Cassetteboy interview: How I upstaged the Prime Minister with 'Cameron's Conference Rap'

When Cassetteboy set the PM's words to Eminem track 'Lose Yourself' they had no idea it would prove a viral YouTube sensation. One half of the double-act meets Alice Jones

Alice Jones
Thursday 09 October 2014 16:13 BST

By day, Mike does audio descriptions of television shows for blind people. By night, or on his days off, he is an internet comedy sensation. As one half of Cassetteboy, he has made arguably a bigger impact this party conference season than any politician, thanks to his viral video "Cameron's Conference Rap".

The two-minute mash-up splices snippets from five years of conference speeches by David Cameron into one seamless rap set to Eminem’s “Lose Yourself.” Thanks to split-second editing, the Prime Minister is manipulated to spit rhymes like, “We have the bravery/ To bring back slavery.” Or “I’m hardcore and I know the score/ I am disgusted by the poor/ And my chums matter more.”

It is masterfully done, very clever and hilarious in the way that only an Etonian saying “So let the beat drop” can be. Cassetteboy uploaded the video last Wednesday, just after Cameron stepped down from the podium. Since then it has been watched more than 3.5million times on YouTube. By contrast Cameron’s real speech has had just 44,000 hits on the Conservative Party’s channel. It is quite the upstaging.

The Cassetteboy duo are known for online mash-ups of popular shows such as Blackadder, The Apprentice and Dragons’ Den

“I had a feeling that this one was quite good but we’ve been blown away by how quickly people have responded to it”, says Mike from Cassetteboy, as he prefers to be known. Various sources name him as Michael Bollen or Mike Bolton; his “more musical” partner, Steve, works in a gallery and is sometimes named as Steve Warlin. “We’re going to stay anonymous. It’s more fun that way,” says Mike. “We get to appear on BBC News wearing stupid masks. We’ve always done the stupidest thing possible with Cassetteboy and being anonymous and dressing up is just a continuation of that.”

It was also something of a necessity, until last Wednesday when the law changed to allow the use of copyright material for parody. “Before that everything we did was basically theft”, says Mike. In six years of cutting and pasting clips from the likes of The Apprentice, The One Show or the news, Cassetteboy have only been in hot water once. Their saucy mash-up of Nigella clips annoyed her television company so much, it had it removed from YouTube.

Cassetteboy began 20 years ago with the duo making mix-tapes for friends, which interspersed songs with funny clips from The Day Today or The Hitchhiker’s Guide to the Galaxy. In 2002, they released their first album, The Parker Tapes and they stuck with audio until 2008 when they reluctantly joined the internet revolution. Initially, they did it to teach themselves video editing. “In the hope we might find jobs as video editors”, says Mike.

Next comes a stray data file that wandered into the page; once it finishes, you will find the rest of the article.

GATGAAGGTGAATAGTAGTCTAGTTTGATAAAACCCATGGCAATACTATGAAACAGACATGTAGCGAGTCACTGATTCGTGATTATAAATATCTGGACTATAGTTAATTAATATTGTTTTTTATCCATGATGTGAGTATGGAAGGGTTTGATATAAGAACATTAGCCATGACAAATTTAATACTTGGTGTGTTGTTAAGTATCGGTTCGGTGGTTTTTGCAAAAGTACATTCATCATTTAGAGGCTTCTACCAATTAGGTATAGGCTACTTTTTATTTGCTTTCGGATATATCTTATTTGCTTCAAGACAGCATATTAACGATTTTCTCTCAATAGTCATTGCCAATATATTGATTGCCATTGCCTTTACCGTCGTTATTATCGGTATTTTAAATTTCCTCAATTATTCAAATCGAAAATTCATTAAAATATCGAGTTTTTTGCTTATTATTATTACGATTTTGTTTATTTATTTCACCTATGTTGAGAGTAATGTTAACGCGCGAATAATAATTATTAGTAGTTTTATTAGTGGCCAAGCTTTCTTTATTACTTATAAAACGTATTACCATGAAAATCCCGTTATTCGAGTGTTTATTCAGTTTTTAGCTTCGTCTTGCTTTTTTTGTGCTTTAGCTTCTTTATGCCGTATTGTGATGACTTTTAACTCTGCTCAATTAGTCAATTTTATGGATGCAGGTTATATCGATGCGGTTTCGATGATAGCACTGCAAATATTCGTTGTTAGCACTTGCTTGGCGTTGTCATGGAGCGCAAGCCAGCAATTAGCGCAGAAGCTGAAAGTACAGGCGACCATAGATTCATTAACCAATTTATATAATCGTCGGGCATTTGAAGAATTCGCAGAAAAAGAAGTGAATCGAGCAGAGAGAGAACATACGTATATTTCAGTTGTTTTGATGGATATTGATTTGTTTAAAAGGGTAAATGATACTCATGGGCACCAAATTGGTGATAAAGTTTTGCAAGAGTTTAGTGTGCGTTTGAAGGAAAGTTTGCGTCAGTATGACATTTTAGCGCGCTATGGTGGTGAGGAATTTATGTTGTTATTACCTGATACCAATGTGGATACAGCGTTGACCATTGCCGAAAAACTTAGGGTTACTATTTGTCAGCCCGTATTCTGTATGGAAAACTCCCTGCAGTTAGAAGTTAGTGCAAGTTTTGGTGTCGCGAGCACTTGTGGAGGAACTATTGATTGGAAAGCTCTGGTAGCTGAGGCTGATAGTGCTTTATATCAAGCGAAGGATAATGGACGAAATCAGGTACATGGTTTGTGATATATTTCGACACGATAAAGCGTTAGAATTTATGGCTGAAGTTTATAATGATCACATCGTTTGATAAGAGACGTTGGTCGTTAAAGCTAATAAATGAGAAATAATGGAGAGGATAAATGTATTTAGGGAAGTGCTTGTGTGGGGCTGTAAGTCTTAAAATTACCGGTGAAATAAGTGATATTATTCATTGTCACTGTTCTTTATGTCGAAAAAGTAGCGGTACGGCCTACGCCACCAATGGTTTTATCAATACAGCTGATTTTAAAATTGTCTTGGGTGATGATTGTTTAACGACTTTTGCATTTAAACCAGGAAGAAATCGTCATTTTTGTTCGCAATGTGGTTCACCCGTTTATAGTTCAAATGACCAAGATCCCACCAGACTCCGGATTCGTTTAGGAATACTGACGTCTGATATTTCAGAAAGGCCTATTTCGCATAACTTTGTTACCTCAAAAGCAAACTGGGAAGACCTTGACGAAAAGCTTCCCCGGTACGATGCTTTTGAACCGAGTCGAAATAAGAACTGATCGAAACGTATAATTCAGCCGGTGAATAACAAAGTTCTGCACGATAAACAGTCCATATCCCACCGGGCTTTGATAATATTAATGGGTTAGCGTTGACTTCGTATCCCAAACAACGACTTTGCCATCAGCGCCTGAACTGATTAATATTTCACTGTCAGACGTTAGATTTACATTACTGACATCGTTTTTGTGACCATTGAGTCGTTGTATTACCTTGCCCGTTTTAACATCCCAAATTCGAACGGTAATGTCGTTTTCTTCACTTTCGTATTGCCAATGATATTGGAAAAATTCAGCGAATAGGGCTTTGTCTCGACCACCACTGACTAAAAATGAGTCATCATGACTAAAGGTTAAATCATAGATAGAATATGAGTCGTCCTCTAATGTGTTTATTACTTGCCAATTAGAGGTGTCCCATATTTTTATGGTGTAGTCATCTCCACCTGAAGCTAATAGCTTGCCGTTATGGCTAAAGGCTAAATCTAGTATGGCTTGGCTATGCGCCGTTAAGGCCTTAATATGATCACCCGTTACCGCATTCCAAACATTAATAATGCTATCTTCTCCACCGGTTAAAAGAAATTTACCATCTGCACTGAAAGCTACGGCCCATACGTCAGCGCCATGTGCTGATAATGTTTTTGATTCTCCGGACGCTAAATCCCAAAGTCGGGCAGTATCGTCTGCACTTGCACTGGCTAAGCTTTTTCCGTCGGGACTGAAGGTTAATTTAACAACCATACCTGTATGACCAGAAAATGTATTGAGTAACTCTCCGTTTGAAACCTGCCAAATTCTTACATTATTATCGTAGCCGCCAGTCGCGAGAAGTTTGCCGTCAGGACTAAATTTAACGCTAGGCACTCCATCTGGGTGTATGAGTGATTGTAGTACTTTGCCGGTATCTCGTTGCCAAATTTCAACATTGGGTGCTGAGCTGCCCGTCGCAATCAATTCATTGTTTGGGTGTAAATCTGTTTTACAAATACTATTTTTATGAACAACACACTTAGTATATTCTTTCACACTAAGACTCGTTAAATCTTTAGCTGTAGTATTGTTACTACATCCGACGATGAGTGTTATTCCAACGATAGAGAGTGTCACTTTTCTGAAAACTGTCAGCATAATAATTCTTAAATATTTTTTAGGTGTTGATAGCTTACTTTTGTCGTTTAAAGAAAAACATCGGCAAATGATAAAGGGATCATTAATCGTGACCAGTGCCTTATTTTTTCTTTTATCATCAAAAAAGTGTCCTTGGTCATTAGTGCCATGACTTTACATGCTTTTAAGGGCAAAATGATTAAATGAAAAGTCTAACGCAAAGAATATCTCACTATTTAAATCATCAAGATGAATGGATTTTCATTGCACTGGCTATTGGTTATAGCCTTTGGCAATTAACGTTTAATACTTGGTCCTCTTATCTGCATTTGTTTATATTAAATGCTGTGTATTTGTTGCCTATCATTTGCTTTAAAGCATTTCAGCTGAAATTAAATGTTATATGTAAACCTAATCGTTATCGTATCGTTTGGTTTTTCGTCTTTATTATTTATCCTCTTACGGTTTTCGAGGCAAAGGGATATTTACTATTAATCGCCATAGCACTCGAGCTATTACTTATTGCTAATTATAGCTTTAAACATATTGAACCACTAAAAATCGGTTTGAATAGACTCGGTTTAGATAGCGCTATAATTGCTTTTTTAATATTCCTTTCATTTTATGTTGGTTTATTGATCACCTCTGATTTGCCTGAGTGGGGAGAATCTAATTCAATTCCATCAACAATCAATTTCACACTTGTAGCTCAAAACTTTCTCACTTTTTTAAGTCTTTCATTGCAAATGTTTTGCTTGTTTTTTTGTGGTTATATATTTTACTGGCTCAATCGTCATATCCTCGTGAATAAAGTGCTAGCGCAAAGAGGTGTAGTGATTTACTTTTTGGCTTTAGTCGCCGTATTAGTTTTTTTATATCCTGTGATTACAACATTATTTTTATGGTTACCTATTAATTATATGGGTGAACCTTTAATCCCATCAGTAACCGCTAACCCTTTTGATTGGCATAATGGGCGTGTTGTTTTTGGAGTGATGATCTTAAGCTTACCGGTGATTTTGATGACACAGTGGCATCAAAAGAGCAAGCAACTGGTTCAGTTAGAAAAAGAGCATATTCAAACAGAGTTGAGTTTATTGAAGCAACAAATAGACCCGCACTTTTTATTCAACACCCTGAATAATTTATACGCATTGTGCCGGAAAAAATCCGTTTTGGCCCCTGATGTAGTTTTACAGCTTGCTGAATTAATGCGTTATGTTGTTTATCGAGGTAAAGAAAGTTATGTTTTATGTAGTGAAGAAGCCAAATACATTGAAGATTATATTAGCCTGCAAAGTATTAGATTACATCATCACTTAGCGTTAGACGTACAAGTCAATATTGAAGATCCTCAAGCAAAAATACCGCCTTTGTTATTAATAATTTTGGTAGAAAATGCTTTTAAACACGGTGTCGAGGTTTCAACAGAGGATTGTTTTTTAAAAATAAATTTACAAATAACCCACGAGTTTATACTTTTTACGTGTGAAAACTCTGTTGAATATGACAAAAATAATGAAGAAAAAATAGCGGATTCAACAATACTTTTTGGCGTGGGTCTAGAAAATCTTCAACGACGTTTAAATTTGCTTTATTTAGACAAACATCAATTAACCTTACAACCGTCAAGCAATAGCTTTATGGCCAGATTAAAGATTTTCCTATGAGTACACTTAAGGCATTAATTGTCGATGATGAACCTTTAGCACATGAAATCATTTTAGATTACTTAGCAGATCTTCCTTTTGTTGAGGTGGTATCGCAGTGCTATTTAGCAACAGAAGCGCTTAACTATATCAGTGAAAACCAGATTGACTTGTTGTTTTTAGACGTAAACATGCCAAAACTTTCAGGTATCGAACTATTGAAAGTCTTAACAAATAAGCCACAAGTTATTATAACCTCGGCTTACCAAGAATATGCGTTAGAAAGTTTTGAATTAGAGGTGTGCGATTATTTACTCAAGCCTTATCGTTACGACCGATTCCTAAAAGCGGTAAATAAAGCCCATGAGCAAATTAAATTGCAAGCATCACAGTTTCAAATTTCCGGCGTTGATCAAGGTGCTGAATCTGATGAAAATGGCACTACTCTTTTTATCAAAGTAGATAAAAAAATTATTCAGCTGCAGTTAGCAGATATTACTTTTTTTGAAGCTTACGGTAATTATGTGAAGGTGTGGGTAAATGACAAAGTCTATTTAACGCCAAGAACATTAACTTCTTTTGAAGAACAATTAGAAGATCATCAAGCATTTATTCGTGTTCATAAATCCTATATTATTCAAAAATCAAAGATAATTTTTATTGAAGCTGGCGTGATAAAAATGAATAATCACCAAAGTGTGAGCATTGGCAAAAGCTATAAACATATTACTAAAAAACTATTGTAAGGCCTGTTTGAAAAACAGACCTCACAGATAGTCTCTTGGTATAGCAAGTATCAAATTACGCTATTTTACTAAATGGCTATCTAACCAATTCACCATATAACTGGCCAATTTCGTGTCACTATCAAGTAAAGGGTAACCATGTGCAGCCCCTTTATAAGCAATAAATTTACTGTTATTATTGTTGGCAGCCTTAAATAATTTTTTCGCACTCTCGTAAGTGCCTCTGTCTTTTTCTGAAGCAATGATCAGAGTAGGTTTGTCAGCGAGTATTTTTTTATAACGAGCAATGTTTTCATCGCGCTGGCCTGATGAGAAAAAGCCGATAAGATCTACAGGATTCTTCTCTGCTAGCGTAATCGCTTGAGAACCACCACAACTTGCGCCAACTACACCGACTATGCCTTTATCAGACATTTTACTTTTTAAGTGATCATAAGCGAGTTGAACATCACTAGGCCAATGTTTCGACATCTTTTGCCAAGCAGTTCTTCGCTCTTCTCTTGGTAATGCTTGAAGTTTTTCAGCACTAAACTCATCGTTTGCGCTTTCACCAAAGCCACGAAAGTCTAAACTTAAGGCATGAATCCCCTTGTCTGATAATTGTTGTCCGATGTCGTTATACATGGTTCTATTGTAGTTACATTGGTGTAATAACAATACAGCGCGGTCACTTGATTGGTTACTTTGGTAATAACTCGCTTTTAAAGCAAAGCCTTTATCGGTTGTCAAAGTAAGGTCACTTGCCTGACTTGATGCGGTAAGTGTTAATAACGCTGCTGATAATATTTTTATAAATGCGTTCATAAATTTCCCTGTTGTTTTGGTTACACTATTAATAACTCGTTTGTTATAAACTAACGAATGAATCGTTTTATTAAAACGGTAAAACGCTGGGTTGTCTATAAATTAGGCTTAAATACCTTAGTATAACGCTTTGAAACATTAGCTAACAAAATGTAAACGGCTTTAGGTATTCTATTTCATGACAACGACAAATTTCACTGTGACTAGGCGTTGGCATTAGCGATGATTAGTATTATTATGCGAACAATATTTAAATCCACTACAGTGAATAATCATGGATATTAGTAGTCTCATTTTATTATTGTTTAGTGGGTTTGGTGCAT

As their name suggests, Cassetteboy are not exactly web wunderkinds. They don’t keep up with other mash-ups - “Either it’s not very good so we don’t enjoy it or it’s too good and we think we should have had that idea. We’re big fans of Swede Mason who did the Masterchef ‘Buttery Biscuit Bass’ song. And there was a great one which laid clips of Wagner on X Factor over Stephen Fry’s documentary about Wagner, the composer. That was one of those moments when you thought ‘Of course. Why didn’t we think of that?’”

It took them a while to get web savvy. “We resisted the internet for a long time. I don’t know why. We finally got a MySpace just as MySpace was turning to dust. We faffed around not getting a Facebook page for too long so we lost the Cassetteboy address – someone in Korea has that. Someone else had got the Twitter handle @cassetteboy but we managed to persuade him to give it to us…”

Their first video featured a Gordon Brown speech. Since then, they’ve released as many as their day jobs allow. It’s a labour-intensive process. They took a week off work in order to release the Cameron rap in time for the conference and the change in law. “Up until last Wednesday, every video we made was essentially illegal so we were never going to make a living doing it. Now that’s changed. It’s what we do best and it would be great if what we do best could be turned into our careers.” They have already hosted Cassetteboy discos – splicing pop hits with sound clips - but now television shows and DVDs could be on the cards.

As for Nick Clegg, he has nothing to fear - for now. “We’re having a break from party conference speeches”, says Mike. “We’re toying with the idea of doing another rap, maybe with all the party leaders, in time for the election.”

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